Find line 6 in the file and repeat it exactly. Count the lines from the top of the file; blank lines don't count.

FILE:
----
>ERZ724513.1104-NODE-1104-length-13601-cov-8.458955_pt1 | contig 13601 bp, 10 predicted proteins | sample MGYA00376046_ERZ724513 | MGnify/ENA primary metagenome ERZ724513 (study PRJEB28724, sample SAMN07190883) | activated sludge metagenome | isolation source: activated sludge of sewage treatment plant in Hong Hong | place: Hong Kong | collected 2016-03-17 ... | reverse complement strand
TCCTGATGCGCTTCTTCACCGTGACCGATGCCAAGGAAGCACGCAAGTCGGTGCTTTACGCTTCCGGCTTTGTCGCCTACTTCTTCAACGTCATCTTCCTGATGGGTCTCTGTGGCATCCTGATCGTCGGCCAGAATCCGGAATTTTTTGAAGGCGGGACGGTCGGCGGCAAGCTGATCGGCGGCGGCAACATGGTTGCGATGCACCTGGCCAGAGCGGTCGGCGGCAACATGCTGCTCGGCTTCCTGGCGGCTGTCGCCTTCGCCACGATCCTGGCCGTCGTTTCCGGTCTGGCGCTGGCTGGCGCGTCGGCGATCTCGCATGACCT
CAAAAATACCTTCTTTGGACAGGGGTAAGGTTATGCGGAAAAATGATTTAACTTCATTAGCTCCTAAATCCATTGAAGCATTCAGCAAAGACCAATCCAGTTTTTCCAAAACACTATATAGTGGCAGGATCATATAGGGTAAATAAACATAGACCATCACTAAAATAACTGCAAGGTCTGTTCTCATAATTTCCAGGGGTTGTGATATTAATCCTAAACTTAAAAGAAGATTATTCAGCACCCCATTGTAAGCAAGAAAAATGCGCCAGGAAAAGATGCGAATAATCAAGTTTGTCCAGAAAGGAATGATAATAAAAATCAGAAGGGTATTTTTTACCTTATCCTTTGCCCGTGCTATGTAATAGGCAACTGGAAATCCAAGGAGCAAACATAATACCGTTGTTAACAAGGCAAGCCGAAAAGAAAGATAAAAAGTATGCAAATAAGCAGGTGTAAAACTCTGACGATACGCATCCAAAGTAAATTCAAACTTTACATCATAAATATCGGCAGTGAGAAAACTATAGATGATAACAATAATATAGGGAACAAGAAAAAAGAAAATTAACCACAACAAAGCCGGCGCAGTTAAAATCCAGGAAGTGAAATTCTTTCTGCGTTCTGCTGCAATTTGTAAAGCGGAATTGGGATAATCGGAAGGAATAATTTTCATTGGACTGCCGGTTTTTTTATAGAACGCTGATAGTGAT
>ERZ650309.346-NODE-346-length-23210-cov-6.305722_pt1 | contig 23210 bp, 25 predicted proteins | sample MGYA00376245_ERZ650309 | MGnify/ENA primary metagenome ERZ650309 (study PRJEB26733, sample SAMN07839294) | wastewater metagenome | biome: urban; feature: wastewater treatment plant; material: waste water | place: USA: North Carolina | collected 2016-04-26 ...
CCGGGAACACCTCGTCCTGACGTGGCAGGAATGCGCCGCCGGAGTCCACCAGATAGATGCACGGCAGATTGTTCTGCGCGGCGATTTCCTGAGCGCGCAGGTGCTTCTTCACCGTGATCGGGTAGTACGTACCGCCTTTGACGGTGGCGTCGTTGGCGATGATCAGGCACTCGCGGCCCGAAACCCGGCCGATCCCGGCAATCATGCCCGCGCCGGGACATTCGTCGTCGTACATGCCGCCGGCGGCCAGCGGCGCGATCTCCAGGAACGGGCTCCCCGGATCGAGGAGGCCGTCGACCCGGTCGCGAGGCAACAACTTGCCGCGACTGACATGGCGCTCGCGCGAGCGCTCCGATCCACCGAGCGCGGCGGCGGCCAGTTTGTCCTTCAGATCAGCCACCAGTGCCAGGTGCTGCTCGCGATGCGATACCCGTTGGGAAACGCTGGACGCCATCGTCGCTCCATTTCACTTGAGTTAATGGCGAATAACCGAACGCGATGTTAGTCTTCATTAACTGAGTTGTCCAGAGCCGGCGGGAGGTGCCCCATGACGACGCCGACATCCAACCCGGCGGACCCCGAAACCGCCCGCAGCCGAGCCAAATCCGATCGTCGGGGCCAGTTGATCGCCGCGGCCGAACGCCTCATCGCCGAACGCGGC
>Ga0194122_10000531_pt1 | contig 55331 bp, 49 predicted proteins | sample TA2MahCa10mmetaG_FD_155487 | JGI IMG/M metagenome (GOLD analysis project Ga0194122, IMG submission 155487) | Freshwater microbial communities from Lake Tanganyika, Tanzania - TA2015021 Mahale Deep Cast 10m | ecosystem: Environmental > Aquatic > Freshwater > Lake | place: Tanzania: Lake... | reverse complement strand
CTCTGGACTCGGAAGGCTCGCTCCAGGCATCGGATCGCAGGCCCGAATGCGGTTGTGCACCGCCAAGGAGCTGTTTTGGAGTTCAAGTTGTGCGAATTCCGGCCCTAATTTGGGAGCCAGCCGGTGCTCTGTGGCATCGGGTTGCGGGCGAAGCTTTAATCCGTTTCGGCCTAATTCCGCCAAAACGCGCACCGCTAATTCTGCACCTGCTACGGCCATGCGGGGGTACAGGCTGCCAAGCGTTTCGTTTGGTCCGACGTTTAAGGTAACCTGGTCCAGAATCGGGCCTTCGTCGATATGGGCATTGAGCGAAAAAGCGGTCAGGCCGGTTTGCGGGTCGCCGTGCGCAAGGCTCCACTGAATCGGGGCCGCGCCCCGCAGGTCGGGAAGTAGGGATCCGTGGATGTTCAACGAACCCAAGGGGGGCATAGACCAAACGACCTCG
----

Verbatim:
>Ga0194122_10000531_pt1 | contig 55331 bp, 49 predicted proteins | sample TA2MahCa10mmetaG_FD_155487 | JGI IMG/M metagenome (GOLD analysis project Ga0194122, IMG submission 155487) | Freshwater microbial communities from Lake Tanganyika, Tanzania - TA2015021 Mahale Deep Cast 10m | ecosystem: Environmental > Aquatic > Freshwater > Lake | place: Tanzania: Lake... | reverse complement strand